The Middle East country, however, will be less generous in the coming tie. Their determination to avoid Group 3 relegation was reflected in their insistence to host the April tie – countering ITF’s intention to hold the tie in Colombo owing to security concerns. (The civil war in neighbouring Syria reportedly spills over to Lebanon).
The April 5-7 tie is to be staged in the north, away from the trouble spots, at the ATCL Club, which has green clay courts. “Green clay courts are rare, and they obviously feel they’d be at an advantage, being accustomed to the surface. What we know of green clay courts are that they are slower than our clay courts, but not a lot slower so as to cause discomfort to our players,’’ said de Silva.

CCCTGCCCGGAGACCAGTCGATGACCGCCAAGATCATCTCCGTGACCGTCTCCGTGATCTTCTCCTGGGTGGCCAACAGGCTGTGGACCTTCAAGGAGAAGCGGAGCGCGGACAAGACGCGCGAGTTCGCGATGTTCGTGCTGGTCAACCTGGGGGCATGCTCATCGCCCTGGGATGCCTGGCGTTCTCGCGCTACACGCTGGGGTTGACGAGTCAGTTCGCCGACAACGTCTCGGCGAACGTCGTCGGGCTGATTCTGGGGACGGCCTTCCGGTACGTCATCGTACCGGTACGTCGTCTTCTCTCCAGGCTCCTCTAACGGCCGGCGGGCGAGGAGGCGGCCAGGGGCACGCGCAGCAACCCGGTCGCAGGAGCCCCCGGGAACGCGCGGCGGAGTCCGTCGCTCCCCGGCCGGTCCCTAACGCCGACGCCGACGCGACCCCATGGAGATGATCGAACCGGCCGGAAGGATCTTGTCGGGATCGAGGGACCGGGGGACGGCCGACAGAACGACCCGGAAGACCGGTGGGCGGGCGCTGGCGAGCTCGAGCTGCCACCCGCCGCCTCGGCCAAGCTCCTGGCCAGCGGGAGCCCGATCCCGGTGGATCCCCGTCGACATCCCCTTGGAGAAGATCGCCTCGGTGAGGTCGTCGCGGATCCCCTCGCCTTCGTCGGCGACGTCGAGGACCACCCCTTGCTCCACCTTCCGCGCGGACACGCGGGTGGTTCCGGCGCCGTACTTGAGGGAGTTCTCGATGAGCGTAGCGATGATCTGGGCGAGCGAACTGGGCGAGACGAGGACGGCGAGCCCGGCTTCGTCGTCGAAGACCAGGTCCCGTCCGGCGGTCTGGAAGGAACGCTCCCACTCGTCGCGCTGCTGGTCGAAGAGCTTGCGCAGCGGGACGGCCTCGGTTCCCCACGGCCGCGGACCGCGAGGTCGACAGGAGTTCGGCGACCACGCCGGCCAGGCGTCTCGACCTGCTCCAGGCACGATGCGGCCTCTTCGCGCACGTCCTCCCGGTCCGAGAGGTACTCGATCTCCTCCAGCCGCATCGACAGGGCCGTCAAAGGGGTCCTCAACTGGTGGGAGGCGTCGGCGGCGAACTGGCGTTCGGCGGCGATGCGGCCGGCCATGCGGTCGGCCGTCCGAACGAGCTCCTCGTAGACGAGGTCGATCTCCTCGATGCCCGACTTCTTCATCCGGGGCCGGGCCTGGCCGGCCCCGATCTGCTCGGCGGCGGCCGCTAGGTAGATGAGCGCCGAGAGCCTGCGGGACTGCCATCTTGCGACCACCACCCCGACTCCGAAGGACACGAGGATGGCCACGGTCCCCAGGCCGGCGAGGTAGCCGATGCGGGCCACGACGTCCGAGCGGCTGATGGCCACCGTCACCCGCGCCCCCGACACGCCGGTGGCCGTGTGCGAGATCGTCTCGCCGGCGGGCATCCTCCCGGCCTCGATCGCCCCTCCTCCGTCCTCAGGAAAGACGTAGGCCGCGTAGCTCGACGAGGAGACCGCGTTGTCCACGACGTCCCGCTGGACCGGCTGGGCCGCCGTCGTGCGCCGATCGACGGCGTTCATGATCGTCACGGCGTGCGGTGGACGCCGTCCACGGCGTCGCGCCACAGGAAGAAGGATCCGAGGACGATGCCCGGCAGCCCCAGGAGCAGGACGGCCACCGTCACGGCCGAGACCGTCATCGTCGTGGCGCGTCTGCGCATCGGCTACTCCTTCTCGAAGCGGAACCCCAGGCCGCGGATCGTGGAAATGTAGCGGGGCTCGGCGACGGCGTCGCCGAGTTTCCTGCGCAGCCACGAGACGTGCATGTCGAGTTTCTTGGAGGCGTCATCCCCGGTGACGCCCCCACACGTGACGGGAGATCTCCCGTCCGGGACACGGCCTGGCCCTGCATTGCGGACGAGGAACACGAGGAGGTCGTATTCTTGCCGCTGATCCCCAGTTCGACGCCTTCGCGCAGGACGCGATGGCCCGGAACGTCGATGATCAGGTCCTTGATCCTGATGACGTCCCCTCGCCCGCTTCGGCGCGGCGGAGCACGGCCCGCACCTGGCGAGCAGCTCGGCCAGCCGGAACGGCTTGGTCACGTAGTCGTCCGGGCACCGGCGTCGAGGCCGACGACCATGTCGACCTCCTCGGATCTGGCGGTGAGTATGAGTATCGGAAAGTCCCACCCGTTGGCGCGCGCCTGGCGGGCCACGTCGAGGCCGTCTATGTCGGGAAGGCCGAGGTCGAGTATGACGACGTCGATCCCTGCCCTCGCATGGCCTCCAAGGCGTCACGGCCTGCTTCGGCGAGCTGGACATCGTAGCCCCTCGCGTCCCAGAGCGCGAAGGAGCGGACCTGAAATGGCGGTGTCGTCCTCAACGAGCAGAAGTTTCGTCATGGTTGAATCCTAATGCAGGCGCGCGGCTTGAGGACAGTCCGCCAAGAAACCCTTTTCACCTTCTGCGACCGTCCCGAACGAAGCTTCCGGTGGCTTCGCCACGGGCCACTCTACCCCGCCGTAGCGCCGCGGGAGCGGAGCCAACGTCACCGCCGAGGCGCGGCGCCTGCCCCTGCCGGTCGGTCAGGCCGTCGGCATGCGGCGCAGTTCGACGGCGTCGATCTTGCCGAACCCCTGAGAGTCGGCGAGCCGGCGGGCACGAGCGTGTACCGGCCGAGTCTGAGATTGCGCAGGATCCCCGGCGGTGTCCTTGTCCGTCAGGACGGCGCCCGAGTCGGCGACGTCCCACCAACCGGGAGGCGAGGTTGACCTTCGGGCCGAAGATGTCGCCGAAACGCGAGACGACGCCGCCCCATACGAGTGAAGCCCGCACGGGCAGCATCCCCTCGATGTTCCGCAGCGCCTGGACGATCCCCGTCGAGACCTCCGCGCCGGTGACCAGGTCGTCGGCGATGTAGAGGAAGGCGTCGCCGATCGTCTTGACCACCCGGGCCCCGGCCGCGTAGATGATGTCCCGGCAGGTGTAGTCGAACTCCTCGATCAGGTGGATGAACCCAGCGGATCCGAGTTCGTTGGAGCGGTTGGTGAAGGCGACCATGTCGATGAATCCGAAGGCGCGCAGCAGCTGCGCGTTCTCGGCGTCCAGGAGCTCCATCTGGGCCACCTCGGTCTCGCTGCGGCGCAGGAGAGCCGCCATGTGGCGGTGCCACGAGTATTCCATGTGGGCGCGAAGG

The Pakistanis, it has to be noted, played Lebanon at the ATCL Club in last year’s Group 2 tie – and squeezed home, 3/2. The closeness of contest was due as much to the slowness of the green clay courts as the exceptional talents of Bassam Beidas, who boasts of a career high world ranking of 499, achieved in May 2012, but presently has slipped to 1094. The Lebanese no.1 whipped Pakistanis Qureshi and Aqueel in straight sets last year – just as Godamanna did in last month’s tie here.
Lebanon’s no.2 singles players, Karim Alayli, however, appears to be less threatening: he lost to Qureshi and Aqueel in straight sets.
So, there’s a shade of High Noon in the meeting between Beidas and Godamanna. “If Godda wins, then api goda,’’ says Udith Wickremasinghe, Secretary of Tournament and Matches Committee. “Otherwise, it looks as if the doubles will be the decider – unless Dinesh pulls off his biggest Davis Cup singles win.’’